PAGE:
We do not generally accept films, artefacts and art works, which we would instead direct to an appropriate specialist film archive, museum or art gallery. This is because we can’t provide suitable preservation and access conditions for these formats.
If we agree to accept material into the archive and local history collections we normally ask that donors complete and sign a Gift Agreement. This transfers ownership of the material to City of York Council, as our Collecting Policy explains.
In exceptional circumstances we may consider taking the material on a fixed term renewable Loan Agreement. The precise terms of these agreements would be negotiated with you. We may ask that you provide evidence that you have sufficient legal authority to sign the agreement, for example in the case of businesses, organisations or families we ask for a minuted decision. In the case of Loan Agreements we ask that you let us know if the ownership of the collection or contact information changes during the loan period.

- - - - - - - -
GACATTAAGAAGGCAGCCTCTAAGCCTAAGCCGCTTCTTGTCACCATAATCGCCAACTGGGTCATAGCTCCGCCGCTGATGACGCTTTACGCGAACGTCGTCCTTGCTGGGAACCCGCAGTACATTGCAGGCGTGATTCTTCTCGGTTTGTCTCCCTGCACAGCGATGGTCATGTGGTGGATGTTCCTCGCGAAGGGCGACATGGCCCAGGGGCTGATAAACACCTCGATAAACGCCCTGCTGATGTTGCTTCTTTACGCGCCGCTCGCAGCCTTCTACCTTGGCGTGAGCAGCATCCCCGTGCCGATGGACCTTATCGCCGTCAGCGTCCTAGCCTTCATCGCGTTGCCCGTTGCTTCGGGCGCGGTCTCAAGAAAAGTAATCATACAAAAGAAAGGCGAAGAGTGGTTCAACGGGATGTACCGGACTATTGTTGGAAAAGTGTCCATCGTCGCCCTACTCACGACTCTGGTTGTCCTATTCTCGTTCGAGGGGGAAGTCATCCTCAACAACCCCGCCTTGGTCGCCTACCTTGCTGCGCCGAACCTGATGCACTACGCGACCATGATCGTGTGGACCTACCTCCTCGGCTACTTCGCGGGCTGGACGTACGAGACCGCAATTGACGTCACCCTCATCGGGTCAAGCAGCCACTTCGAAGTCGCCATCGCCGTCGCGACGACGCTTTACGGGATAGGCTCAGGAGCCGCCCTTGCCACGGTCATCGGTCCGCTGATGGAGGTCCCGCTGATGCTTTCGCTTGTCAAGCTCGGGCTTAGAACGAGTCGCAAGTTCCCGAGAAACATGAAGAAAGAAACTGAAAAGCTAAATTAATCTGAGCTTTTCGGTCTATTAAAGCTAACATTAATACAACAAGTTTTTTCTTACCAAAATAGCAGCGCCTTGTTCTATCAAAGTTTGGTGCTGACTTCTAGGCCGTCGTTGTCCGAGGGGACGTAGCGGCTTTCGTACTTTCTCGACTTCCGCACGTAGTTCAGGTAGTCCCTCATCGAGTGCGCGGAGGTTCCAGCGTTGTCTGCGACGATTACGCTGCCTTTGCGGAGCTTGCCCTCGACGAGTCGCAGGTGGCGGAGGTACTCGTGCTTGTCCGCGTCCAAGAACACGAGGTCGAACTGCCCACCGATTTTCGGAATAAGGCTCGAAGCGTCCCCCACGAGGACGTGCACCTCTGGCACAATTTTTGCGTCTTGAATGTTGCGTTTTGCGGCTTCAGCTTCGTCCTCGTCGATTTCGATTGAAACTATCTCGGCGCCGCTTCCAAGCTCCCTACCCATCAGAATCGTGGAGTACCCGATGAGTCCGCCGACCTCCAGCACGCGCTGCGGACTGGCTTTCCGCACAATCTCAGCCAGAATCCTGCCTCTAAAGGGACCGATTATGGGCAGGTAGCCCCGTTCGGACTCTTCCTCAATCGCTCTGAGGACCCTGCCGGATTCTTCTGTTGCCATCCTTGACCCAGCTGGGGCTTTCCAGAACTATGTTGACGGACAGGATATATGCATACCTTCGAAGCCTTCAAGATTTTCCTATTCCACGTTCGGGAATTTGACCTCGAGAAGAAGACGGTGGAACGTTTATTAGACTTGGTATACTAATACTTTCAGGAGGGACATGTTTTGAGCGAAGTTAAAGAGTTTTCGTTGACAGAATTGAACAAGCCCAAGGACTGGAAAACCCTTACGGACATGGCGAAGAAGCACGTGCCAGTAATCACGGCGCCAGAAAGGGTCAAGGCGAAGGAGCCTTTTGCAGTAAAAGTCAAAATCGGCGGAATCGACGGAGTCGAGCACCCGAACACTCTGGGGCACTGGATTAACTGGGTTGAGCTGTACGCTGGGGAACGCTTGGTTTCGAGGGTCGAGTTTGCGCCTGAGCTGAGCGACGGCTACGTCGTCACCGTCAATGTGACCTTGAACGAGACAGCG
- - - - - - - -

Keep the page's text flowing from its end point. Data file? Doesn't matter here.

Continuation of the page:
There are a number of different types of Intellectual Property Rights, including copyright, patents and industrial design rights. When you are talking to us about depositing or donating your collection, we will ask you whether you own the copyright in the items you are offering to us and whether you are willing to donate the copyright to us as well.
If you donate the copyright of the material to us, we can then make copies to use in exhibitions, educational material and promotions) and allow people to make copies of the records for their own research and publications.